A new review that was published in Advances in Nutrition illustrates the power of zinc in improving immune function while protecting against a range of viruses that includes HIV, hepatitis C, and more.
Zinc is an essential mineral that your body needs for growth, development and cell division. Researchers have long been aware of its ability to lessen the duration and severity of cold symptoms, but less was known about its action against more serious viruses until recently.
Researchers have found that zinc fights viruses in two different ways. In addition to being a direct antiviral, it also stimulates antiviral activity. And given its proven effects on colds – many of which are caused by a type of coronavirus – and the coronavirus-related SARS infection, it stands to reason that it could also provide benefits for the COVID-19 strain.
It works by stopping the ability of viruses to reproduce and spread. The review of studies that appeared in Advances in Nutrition reported that zinc led to a reduction in the viral load of people with respiratory syncytial virus, and it stopped viral RNA and protein synthesis in gastroenteritis viruses.
Interestingly, one of the signs of a zinc deficiency is a loss of the senses of taste and smell, which also happens to be one of the early symptoms of a COVID-19 infection. Other signs include fatigue, slow would healing, frequent infections, food cravings, hair loss and infertility.
It’s estimated that 12 percent of Americans don’t get enough zinc in their diet, while the figure for those older than 65 is 40 percent. This also happens to be the age group that is the most vulnerable to severe complications from coronavirus. In addition to the elderly, people with certain digestive disorders and those who take oral contraceptives are especially susceptible to zinc deficiency.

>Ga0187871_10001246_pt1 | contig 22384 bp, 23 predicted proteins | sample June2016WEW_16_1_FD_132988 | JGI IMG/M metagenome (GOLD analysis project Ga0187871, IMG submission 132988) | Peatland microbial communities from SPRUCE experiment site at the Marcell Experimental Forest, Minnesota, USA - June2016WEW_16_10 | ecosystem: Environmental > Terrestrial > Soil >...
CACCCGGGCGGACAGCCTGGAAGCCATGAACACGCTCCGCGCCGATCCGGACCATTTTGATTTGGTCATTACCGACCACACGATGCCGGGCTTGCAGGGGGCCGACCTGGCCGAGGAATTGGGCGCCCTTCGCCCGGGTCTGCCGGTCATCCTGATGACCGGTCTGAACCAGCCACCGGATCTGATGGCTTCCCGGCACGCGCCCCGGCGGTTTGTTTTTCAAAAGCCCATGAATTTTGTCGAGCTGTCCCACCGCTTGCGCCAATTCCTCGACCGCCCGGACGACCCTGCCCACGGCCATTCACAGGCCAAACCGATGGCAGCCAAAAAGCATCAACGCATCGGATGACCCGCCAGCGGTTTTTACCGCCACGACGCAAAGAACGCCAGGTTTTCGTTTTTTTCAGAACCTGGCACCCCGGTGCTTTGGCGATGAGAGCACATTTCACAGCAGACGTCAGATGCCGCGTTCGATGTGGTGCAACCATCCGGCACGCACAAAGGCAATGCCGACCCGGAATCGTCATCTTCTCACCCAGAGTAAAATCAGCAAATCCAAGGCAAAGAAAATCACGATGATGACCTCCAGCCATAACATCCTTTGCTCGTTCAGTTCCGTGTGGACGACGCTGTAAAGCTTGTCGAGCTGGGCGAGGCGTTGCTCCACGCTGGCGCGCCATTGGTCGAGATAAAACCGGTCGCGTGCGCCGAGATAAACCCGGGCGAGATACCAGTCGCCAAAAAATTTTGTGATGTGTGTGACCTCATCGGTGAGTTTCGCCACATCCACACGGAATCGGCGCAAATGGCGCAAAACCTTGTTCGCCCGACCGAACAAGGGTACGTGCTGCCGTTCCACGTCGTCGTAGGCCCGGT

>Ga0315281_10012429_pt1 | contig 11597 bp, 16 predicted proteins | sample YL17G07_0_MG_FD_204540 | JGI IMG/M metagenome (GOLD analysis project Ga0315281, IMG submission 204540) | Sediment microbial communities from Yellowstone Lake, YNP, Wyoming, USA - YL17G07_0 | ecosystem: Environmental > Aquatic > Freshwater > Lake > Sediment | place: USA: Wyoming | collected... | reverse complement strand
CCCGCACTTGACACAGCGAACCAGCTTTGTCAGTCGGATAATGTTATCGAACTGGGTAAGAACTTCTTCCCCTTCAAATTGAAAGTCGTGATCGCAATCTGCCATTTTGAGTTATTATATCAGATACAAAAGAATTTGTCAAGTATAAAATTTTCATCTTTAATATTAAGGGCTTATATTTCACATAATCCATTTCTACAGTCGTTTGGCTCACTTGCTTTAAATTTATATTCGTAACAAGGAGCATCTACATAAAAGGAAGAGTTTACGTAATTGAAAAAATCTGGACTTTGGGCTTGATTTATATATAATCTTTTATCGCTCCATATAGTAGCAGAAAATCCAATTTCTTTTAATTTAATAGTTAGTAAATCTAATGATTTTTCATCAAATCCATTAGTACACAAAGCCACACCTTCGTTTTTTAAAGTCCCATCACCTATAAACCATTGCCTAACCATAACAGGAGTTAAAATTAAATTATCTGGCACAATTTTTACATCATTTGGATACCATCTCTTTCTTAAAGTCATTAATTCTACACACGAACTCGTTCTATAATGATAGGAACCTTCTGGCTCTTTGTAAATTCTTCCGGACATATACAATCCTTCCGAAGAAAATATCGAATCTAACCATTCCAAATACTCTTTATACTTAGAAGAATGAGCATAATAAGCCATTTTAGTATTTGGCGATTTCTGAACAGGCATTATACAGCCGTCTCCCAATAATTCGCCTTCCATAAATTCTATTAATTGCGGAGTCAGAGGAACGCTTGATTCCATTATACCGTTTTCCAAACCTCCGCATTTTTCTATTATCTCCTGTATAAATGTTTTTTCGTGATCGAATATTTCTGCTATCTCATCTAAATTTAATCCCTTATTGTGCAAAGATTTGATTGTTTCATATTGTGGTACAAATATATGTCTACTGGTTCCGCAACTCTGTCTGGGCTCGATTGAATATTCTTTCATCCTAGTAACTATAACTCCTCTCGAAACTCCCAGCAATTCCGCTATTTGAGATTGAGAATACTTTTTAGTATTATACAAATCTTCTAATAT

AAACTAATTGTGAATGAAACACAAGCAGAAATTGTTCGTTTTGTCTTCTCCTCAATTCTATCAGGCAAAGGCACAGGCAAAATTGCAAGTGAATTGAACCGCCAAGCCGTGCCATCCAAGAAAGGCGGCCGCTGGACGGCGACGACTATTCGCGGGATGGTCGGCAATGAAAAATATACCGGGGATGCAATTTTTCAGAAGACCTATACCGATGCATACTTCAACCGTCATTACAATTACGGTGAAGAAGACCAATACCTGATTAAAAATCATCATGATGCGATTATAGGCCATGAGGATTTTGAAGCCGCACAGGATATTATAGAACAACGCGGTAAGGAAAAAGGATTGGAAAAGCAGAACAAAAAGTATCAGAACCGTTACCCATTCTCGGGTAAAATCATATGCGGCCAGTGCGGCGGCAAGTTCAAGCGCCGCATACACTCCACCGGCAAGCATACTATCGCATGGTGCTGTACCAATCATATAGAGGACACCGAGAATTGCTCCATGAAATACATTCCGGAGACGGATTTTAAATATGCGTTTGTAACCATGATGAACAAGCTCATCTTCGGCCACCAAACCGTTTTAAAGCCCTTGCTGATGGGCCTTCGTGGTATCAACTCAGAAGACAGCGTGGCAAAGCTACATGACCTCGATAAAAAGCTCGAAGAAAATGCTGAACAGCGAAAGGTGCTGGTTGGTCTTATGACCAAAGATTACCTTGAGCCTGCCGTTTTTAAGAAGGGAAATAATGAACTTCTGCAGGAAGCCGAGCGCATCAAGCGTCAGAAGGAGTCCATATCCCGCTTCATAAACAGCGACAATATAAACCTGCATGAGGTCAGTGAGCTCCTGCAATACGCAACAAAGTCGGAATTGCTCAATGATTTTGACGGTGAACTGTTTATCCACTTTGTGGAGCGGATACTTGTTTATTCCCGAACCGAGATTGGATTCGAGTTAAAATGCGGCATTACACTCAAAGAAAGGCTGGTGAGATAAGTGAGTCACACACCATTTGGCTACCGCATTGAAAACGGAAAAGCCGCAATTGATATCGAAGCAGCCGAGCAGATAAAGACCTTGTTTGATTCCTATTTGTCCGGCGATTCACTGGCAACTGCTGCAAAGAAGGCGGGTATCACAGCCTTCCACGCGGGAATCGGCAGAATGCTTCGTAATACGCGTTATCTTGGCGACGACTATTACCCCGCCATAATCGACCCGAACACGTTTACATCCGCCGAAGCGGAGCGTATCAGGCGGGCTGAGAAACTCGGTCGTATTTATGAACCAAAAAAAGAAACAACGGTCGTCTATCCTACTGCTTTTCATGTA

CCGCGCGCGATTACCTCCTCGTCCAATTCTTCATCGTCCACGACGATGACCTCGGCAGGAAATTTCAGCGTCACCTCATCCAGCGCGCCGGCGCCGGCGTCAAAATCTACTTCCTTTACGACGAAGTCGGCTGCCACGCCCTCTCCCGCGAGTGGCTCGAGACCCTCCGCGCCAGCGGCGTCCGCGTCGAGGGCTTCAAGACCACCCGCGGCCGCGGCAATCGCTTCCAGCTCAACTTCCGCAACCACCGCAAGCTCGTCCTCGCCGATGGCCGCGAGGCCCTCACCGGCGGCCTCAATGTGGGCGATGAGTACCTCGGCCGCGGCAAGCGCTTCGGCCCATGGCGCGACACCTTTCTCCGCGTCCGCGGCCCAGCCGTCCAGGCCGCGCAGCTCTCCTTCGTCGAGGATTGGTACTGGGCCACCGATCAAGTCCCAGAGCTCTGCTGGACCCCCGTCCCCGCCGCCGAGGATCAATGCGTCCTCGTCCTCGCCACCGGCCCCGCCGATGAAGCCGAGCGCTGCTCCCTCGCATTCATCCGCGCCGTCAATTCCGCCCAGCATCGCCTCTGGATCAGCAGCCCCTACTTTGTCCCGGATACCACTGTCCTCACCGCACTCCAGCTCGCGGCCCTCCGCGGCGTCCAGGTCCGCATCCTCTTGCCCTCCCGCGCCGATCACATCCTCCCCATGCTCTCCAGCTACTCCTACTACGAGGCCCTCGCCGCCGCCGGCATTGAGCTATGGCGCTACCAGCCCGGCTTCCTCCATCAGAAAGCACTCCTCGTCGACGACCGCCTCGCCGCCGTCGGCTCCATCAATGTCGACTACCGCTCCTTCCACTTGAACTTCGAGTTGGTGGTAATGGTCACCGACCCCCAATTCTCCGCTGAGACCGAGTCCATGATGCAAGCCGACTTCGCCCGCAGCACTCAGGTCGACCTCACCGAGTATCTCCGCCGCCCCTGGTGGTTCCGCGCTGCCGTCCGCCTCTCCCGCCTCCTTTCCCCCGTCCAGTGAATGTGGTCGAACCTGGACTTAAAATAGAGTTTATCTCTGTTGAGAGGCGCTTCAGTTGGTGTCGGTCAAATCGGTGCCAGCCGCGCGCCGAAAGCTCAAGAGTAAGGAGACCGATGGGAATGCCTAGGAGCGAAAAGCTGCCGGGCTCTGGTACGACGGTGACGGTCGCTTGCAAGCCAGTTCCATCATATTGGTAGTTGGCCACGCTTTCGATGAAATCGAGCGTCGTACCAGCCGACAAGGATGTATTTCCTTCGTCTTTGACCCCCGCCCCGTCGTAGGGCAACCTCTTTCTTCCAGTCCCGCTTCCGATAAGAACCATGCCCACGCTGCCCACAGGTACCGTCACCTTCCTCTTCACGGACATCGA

Thankfully, studies have shown that zinc supplements can boost people’s immune status, with short periods of taking supplements leading to substantial improvements in people with certain viruses and other sicknesses. In a double-blind, placebo-controlled study, participants were given either 30mg of zinc or 5 mg of the mineral for three months. The researchers saw a significant rise in the levels of infection-fighting T cells in the group that took the higher dosage of zinc.
According to the Office of Dietary Supplements, 11 mg of zinc per day is ideal for men, while women should aim for 8 mg. Zinc can be found in foods like grass-fed beef, organic chickpeas, cashews, pumpkin seeds, cage-free eggs and free-range poultry. It can also be taken in supplement form. It’s just important not to overdo it or you could end up with side effects like diarrhea, nausea or copper deficiency.
A strong immune system has never been more important than it is right now, both in terms of preventing coronavirus and also preventing any illness that might bring you to a doctor’s office or emergency room where you could potentially be exposed to the virus. Make sure you get enough vitamins and minerals – especially zinc, vitamin C and vitamin D – preferably from food sources to give your body a fighting chance.
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